Publication: Sovereign Credit Ratings, Relative Risk Ratings, and Private Capital Flows
This paper examines the influence of sovereign credit ratings and relative risk ratings on private capital flows to 26 emerging and frontier market economies, using quarterly data for 1998-2017. A dynamic panel regression model is used to estimate the relationship between ratings and capital flows after controlling for other factors that can influence capital flows, such as growth and interest rate differentials and global risk conditions. The analysis finds that while absolute ratings were an important determinant of net capital inflows prior to the global financial crisis in 2008, the influence of relative risk ratings increased in the post-crisis period, which was characterized by easy monetary policies and global liquidity, on the one hand, and greater caution and discretion on the part of investors on the other. The post-crisis effect of relative ratings appears to be driven mostly by portfolio flows. These findings imply that emerging and frontier markets need to pay greater attention to their relative economic performance and not just their sovereign ratings. Tracking changes in relative ratings could help predict macroeconomic disturbances resulting from volatile portfolio capital movements.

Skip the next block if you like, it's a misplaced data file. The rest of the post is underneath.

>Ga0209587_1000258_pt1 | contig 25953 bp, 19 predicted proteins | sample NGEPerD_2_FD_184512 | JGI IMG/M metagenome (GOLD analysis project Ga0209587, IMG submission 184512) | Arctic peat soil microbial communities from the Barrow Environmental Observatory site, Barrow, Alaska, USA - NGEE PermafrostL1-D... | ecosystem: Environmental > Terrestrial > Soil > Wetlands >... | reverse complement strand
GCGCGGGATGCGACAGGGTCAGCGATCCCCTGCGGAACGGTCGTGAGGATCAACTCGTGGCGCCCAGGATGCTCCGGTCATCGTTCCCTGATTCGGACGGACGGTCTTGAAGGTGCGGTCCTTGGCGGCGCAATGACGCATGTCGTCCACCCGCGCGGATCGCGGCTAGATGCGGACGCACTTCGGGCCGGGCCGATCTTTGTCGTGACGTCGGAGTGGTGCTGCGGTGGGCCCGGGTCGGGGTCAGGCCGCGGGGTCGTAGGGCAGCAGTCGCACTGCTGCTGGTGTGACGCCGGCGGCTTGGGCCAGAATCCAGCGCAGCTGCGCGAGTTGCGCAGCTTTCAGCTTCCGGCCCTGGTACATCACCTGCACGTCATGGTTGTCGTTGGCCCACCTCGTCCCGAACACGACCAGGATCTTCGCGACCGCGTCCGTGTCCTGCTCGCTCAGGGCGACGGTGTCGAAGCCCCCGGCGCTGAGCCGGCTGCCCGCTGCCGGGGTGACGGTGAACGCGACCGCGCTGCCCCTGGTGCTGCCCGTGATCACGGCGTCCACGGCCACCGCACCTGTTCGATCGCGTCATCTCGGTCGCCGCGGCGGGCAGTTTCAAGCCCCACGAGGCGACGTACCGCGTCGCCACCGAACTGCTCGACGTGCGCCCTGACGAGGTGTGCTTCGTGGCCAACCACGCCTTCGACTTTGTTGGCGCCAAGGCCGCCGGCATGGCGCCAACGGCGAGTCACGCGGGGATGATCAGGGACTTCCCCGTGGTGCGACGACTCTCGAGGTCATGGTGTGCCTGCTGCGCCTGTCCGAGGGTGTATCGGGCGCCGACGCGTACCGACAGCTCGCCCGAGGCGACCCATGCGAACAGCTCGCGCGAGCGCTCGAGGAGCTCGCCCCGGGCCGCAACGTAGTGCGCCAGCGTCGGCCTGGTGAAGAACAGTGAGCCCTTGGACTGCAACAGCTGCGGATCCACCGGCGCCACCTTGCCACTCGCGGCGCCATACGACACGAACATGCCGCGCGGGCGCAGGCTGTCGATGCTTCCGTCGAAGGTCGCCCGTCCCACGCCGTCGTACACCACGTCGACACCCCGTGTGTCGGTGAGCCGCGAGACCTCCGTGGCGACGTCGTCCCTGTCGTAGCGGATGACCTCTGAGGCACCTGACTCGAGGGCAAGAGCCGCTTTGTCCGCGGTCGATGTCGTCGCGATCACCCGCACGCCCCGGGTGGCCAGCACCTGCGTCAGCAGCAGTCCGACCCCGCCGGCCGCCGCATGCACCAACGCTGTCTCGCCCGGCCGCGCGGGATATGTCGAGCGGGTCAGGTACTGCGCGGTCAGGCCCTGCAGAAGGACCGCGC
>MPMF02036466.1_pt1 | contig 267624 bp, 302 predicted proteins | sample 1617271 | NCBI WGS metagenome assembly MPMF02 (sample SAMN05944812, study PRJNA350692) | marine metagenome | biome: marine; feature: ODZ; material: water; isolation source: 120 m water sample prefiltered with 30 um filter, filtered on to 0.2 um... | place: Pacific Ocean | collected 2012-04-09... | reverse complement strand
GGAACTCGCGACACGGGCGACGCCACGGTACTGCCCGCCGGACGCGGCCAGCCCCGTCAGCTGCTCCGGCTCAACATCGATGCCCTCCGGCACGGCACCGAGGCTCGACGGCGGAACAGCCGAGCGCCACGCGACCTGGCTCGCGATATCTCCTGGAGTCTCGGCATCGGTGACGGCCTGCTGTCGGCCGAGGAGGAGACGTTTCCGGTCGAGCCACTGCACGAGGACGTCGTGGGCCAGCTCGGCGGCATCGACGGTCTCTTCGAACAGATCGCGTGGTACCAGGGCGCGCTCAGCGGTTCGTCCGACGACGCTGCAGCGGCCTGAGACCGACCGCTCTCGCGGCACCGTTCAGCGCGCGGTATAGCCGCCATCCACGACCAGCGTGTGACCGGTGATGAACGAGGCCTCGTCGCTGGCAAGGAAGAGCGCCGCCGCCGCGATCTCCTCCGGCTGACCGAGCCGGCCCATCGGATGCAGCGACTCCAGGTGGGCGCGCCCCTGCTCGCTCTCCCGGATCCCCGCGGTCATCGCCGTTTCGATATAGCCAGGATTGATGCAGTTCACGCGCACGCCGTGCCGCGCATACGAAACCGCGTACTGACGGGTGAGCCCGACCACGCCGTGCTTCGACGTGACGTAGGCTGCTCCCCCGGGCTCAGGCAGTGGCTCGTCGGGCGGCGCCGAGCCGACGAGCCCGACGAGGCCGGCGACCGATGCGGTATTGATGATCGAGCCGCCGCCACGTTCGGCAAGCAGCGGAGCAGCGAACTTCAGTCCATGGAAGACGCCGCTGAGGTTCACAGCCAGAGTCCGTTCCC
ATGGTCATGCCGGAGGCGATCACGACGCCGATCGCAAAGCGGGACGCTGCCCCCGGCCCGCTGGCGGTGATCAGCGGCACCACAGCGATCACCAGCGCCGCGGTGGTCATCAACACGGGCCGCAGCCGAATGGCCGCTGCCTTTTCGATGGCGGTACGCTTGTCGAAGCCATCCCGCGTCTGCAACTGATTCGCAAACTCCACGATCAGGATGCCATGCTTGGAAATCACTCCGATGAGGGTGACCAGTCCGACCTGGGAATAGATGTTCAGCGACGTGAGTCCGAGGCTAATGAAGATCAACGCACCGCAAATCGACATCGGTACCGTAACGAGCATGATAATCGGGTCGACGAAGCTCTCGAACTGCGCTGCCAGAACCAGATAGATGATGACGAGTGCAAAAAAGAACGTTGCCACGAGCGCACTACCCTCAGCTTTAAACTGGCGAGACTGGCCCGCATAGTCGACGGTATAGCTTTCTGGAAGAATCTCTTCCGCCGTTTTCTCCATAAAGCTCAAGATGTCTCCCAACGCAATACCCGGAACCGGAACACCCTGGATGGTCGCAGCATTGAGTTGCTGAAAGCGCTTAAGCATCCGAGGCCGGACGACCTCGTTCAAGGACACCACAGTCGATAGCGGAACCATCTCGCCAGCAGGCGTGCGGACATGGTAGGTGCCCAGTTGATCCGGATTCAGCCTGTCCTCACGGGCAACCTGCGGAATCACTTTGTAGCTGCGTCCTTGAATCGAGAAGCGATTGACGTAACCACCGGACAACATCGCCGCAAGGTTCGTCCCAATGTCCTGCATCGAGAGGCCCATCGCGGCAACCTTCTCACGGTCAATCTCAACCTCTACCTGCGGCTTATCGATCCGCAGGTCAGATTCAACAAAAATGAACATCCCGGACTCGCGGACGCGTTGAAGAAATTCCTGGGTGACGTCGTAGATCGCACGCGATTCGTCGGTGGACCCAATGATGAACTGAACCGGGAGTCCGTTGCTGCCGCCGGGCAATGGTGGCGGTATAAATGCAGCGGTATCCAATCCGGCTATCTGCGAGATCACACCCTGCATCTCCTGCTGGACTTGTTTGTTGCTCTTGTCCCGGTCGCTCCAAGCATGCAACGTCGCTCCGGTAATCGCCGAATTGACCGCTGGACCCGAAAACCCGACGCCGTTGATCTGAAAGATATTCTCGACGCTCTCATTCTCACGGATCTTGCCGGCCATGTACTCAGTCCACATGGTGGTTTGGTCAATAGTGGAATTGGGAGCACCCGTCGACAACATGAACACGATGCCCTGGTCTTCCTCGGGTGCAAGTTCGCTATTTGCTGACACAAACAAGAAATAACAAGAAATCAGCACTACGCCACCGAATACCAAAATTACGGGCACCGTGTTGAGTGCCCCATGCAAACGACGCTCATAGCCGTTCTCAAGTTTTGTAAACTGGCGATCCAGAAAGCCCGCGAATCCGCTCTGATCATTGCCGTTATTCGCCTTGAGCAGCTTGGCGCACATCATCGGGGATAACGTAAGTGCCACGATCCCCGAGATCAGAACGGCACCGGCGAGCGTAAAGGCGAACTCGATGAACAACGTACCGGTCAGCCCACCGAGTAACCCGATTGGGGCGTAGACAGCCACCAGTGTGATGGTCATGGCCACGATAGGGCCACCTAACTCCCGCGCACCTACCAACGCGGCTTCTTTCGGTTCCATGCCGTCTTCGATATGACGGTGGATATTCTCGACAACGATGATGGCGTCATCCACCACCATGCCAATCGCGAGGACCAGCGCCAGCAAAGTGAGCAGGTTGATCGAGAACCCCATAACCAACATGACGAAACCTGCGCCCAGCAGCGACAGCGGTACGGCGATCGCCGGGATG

“De, Supriyo; Mohapatra, Sanket; Ratha, Dilip. 2020. Sovereign Credit Ratings, Relative Risk Ratings, and Private Capital Flows; Sovereign Credit Ratings, Relative Risk Ratings, and Private Capital Flows. Policy Research Working Paper;No. 9401. © World Bank, Washington, DC. http://openknowledge.worldbank.org/handle/10986/34488 License: CC BY 3.0 IGO.”
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